This week, we're featuring the last question on things you can do to help meet your 2015 financial goals. Now with the holidays here, people are looking to travel. Bank of Hawaii's Kyle Ishimitsu, Branch Manager of the Kaneohe Branch, is here to help us answer a question about traveling wisely during the holidays.
How can I plan ahead with my financial institution for domestic and foreign travel this holiday season? When it comes to traveling, should someone carry cash, or use another type of currency?
Cash is generally preferred and accepted. However, if you lose cash, there's no way to trace it back to you. For traveler's cheques and debit or ATM cards, both have features that mitigate risk. With lost traveler's cheques, if you recall which ones were used, you could get your money back. With debit or ATM cards, you can call your financial institution to have your card shut down, once you realize your card has been lost. If there are any unauthorized charges, you can alert your financial institution and have those charges disputed.
How about fees for foreign transactions? Can those types of fees be avoided?
Some credit cards will offer no foreign transaction fees. Review the services offered for your credit card, especially when using it abroad. Some cards may charge between 3-5% of the transaction amount, just for being used in a foreign country. This could apply for debit cards as well, since they also have foreign transaction fees for ATM withdrawals and POS purchases. Check with your financial institution and credit card holder. They should be able to give you this information.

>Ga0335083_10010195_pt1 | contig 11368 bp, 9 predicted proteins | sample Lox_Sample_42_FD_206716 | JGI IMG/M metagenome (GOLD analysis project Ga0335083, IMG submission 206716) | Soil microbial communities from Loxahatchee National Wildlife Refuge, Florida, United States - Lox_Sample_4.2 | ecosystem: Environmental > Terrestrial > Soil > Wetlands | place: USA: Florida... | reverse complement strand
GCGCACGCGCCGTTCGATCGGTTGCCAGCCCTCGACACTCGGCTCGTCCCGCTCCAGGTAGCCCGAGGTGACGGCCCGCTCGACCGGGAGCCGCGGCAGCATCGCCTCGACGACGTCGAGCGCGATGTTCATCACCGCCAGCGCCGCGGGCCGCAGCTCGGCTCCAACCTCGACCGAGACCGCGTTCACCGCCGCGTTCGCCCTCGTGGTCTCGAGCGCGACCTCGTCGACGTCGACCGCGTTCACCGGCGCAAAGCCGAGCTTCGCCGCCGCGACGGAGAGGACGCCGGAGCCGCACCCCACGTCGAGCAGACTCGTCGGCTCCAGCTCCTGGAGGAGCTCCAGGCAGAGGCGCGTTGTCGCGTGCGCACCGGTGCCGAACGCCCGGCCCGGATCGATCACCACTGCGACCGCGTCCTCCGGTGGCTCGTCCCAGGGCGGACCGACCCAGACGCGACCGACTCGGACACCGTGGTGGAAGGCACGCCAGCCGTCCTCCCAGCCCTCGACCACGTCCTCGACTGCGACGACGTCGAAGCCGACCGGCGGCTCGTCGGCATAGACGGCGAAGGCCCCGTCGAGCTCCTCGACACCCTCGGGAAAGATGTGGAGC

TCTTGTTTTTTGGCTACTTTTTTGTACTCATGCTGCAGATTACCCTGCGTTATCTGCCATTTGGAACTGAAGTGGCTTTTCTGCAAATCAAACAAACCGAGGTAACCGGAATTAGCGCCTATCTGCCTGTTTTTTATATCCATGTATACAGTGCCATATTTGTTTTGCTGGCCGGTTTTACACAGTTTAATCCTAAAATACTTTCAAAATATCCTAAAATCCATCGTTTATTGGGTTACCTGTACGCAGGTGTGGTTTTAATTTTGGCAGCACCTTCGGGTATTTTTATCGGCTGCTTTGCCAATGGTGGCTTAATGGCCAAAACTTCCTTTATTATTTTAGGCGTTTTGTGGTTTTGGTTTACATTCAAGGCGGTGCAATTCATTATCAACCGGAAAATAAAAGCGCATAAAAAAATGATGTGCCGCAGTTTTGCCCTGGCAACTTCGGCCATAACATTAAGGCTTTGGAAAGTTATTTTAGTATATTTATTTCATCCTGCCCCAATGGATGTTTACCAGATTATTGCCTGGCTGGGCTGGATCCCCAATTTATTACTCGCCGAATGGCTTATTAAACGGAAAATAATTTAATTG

You should also remember to get your foreign currency ahead of time. Put in an order in advance through your financial institution, as it could take upwards of 2-5 business days to get to your local branch. You should also notify your bank of your travel dates, since bank cards and accounts could potentially be flagged for out-of-ordinary purchases. You would hate to not have a working card while traveling. And one last tip-stop your mail through the post office, or have someone pick up your mail daily. Fraudsters are always on the lookout for overflowing mailboxes or mail that hasn't been touched for days.